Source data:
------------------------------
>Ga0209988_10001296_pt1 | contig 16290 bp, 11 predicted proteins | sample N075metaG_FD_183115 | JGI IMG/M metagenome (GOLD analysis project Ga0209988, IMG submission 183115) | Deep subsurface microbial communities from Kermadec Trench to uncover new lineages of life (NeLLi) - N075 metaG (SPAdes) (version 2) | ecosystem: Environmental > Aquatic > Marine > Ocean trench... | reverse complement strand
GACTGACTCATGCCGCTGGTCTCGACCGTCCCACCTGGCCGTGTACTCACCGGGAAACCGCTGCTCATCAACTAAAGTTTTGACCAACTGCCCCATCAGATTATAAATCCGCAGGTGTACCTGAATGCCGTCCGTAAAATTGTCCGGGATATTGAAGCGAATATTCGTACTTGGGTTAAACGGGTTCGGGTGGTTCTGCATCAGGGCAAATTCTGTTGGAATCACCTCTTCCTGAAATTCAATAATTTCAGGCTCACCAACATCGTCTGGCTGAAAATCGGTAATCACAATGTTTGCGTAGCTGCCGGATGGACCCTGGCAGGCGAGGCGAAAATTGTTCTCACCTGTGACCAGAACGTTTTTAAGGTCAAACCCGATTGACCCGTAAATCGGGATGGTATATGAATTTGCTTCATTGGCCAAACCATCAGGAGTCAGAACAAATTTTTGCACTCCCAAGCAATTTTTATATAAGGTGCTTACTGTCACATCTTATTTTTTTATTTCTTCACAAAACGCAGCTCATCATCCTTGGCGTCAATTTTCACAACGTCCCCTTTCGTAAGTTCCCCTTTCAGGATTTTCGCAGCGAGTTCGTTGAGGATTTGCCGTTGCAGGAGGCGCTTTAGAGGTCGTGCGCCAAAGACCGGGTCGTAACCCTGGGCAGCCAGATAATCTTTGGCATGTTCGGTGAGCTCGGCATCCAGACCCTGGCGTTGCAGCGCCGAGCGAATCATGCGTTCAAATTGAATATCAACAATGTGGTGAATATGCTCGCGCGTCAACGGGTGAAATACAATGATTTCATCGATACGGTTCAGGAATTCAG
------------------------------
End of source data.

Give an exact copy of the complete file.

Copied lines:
>Ga0209988_10001296_pt1 | contig 16290 bp, 11 predicted proteins | sample N075metaG_FD_183115 | JGI IMG/M metagenome (GOLD analysis project Ga0209988, IMG submission 183115) | Deep subsurface microbial communities from Kermadec Trench to uncover new lineages of life (NeLLi) - N075 metaG (SPAdes) (version 2) | ecosystem: Environmental > Aquatic > Marine > Ocean trench... | reverse complement strand
GACTGACTCATGCCGCTGGTCTCGACCGTCCCACCTGGCCGTGTACTCACCGGGAAACCGCTGCTCATCAACTAAAGTTTTGACCAACTGCCCCATCAGATTATAAATCCGCAGGTGTACCTGAATGCCGTCCGTAAAATTGTCCGGGATATTGAAGCGAATATTCGTACTTGGGTTAAACGGGTTCGGGTGGTTCTGCATCAGGGCAAATTCTGTTGGAATCACCTCTTCCTGAAATTCAATAATTTCAGGCTCACCAACATCGTCTGGCTGAAAATCGGTAATCACAATGTTTGCGTAGCTGCCGGATGGACCCTGGCAGGCGAGGCGAAAATTGTTCTCACCTGTGACCAGAACGTTTTTAAGGTCAAACCCGATTGACCCGTAAATCGGGATGGTATATGAATTTGCTTCATTGGCCAAACCATCAGGAGTCAGAACAAATTTTTGCACTCCCAAGCAATTTTTATATAAGGTGCTTACTGTCACATCTTATTTTTTTATTTCTTCACAAAACGCAGCTCATCATCCTTGGCGTCAATTTTCACAACGTCCCCTTTCGTAAGTTCCCCTTTCAGGATTTTCGCAGCGAGTTCGTTGAGGATTTGCCGTTGCAGGAGGCGCTTTAGAGGTCGTGCGCCAAAGACCGGGTCGTAACCCTGGGCAGCCAGATAATCTTTGGCATGTTCGGTGAGCTCGGCATCCAGACCCTGGCGTTGCAGCGCCGAGCGAATCATGCGTTCAAATTGAATATCAACAATGTGGTGAATATGCTCGCGCGTCAACGGGTGAAATACAATGATTTCATCGATACGGTTCAGGAATTCAG